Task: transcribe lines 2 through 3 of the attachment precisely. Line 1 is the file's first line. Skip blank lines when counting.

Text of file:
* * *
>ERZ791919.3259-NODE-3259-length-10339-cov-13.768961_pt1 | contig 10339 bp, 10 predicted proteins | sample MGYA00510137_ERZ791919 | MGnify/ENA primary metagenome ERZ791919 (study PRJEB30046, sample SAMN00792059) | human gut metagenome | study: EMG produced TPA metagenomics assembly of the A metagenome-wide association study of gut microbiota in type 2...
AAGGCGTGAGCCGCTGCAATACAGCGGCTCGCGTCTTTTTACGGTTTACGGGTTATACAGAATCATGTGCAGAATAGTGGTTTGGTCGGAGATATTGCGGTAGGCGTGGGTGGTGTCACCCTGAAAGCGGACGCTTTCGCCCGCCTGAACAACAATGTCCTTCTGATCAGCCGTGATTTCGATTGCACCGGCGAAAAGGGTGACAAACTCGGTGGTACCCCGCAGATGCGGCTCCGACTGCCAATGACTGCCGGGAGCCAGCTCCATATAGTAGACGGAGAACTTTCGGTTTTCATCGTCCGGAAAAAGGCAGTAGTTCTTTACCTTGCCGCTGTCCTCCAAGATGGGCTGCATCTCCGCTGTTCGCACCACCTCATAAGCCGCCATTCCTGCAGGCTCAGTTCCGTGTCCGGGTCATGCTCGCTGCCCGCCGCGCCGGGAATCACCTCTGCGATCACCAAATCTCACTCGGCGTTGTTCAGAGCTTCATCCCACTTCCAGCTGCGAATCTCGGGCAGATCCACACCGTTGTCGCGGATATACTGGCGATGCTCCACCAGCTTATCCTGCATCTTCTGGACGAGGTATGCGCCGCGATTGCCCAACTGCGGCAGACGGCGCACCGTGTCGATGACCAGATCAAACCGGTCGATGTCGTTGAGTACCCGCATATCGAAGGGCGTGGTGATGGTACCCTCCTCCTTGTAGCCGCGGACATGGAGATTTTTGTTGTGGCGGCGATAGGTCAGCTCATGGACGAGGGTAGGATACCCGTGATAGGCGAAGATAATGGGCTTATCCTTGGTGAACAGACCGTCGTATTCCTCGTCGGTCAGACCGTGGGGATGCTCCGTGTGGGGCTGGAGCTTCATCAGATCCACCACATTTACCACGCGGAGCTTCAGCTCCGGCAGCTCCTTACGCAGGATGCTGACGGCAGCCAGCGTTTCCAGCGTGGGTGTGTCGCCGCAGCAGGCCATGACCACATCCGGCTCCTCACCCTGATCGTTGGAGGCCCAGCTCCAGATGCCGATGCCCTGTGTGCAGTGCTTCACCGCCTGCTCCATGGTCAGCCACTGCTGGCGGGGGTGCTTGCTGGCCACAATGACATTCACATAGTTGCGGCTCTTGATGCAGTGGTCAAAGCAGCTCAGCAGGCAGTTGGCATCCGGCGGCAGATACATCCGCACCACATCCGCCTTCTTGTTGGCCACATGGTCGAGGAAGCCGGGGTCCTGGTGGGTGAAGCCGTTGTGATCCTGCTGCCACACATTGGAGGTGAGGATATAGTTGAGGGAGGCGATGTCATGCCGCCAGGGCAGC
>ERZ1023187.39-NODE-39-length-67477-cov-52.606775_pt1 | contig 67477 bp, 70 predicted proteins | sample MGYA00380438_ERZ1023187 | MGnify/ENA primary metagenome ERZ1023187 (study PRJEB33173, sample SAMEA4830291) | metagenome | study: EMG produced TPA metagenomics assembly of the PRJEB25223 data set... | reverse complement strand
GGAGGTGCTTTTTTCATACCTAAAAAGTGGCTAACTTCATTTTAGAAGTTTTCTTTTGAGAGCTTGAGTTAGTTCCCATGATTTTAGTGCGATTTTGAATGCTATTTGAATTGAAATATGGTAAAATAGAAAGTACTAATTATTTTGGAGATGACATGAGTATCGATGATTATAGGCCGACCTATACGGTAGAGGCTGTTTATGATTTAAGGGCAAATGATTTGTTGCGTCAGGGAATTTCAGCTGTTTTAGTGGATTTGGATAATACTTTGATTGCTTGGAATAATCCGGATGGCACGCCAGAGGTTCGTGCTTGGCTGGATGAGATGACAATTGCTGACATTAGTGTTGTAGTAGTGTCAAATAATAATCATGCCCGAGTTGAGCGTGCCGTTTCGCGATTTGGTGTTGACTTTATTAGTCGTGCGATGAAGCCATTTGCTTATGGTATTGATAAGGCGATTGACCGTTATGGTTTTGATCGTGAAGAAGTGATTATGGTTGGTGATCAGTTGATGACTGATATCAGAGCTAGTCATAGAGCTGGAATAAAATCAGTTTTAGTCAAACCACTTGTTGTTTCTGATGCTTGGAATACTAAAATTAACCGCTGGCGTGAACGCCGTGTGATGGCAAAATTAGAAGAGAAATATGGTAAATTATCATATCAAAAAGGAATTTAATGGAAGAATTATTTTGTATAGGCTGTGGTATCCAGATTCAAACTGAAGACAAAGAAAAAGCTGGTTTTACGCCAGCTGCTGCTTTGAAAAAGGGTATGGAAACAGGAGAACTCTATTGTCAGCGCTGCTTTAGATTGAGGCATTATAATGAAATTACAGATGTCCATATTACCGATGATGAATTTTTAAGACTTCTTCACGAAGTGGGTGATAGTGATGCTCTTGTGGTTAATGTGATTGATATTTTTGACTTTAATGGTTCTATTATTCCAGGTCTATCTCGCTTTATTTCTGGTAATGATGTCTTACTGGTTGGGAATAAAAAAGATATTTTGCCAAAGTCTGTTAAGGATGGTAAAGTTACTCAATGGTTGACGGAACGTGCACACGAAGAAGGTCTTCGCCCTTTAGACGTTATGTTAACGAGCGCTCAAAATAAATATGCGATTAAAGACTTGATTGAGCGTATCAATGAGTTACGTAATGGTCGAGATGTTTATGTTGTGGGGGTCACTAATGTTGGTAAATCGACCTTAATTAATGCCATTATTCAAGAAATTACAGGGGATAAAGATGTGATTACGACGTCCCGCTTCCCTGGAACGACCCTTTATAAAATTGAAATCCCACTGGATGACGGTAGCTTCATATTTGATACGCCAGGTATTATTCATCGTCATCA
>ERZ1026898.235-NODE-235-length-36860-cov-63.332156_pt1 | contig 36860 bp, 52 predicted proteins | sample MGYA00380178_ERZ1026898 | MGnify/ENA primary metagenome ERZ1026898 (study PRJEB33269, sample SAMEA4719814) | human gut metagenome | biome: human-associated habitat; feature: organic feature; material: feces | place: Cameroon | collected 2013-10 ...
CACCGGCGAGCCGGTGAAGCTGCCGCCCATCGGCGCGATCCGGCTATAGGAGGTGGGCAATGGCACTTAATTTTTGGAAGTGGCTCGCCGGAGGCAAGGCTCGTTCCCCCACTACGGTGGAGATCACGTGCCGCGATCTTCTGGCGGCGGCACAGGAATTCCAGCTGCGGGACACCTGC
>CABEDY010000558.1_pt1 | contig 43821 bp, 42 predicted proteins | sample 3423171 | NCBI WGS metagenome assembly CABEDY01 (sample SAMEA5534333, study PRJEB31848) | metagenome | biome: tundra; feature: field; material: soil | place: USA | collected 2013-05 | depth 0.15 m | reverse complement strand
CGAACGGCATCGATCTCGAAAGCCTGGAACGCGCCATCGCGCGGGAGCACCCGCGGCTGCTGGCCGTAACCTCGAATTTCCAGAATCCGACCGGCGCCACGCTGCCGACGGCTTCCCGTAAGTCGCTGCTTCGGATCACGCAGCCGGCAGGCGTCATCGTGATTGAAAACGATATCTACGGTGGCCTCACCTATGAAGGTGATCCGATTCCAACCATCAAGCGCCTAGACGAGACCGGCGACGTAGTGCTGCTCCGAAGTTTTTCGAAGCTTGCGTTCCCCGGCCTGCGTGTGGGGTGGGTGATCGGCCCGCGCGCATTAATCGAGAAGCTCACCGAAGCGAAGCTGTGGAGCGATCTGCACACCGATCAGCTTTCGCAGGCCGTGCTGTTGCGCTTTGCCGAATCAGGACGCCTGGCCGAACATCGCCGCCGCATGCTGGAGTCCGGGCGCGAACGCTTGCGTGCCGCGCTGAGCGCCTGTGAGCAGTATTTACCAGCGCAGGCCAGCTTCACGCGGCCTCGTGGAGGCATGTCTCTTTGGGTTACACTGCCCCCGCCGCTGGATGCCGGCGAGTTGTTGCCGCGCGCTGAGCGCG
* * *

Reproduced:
AAGGCGTGAGCCGCTGCAATACAGCGGCTCGCGTCTTTTTACGGTTTACGGGTTATACAGAATCATGTGCAGAATAGTGGTTTGGTCGGAGATATTGCGGTAGGCGTGGGTGGTGTCACCCTGAAAGCGGACGCTTTCGCCCGCCTGAACAACAATGTCCTTCTGATCAGCCGTGATTTCGATTGCACCGGCGAAAAGGGTGACAAACTCGGTGGTACCCCGCAGATGCGGCTCCGACTGCCAATGACTGCCGGGAGCCAGCTCCATATAGTAGACGGAGAACTTTCGGTTTTCATCGTCCGGAAAAAGGCAGTAGTTCTTTACCTTGCCGCTGTCCTCCAAGATGGGCTGCATCTCCGCTGTTCGCACCACCTCATAAGCCGCCATTCCTGCAGGCTCAGTTCCGTGTCCGGGTCATGCTCGCTGCCCGCCGCGCCGGGAATCACCTCTGCGATCACCAAATCTCACTCGGCGTTGTTCAGAGCTTCATCCCACTTCCAGCTGCGAATCTCGGGCAGATCCACACCGTTGTCGCGGATATACTGGCGATGCTCCACCAGCTTATCCTGCATCTTCTGGACGAGGTATGCGCCGCGATTGCCCAACTGCGGCAGACGGCGCACCGTGTCGATGACCAGATCAAACCGGTCGATGTCGTTGAGTACCCGCATATCGAAGGGCGTGGTGATGGTACCCTCCTCCTTGTAGCCGCGGACATGGAGATTTTTGTTGTGGCGGCGATAGGTCAGCTCATGGACGAGGGTAGGATACCCGTGATAGGCGAAGATAATGGGCTTATCCTTGGTGAACAGACCGTCGTATTCCTCGTCGGTCAGACCGTGGGGATGCTCCGTGTGGGGCTGGAGCTTCATCAGATCCACCACATTTACCACGCGGAGCTTCAGCTCCGGCAGCTCCTTACGCAGGATGCTGACGGCAGCCAGCGTTTCCAGCGTGGGTGTGTCGCCGCAGCAGGCCATGACCACATCCGGCTCCTCACCCTGATCGTTGGAGGCCCAGCTCCAGATGCCGATGCCCTGTGTGCAGTGCTTCACCGCCTGCTCCATGGTCAGCCACTGCTGGCGGGGGTGCTTGCTGGCCACAATGACATTCACATAGTTGCGGCTCTTGATGCAGTGGTCAAAGCAGCTCAGCAGGCAGTTGGCATCCGGCGGCAGATACATCCGCACCACATCCGCCTTCTTGTTGGCCACATGGTCGAGGAAGCCGGGGTCCTGGTGGGTGAAGCCGTTGTGATCCTGCTGCCACACATTGGAGGTGAGGATATAGTTGAGGGAGGCGATGTCATGCCGCCAGGGCAGC
>ERZ1023187.39-NODE-39-length-67477-cov-52.606775_pt1 | contig 67477 bp, 70 predicted proteins | sample MGYA00380438_ERZ1023187 | MGnify/ENA primary metagenome ERZ1023187 (study PRJEB33173, sample SAMEA4830291) | metagenome | study: EMG produced TPA metagenomics assembly of the PRJEB25223 data set... | reverse complement strand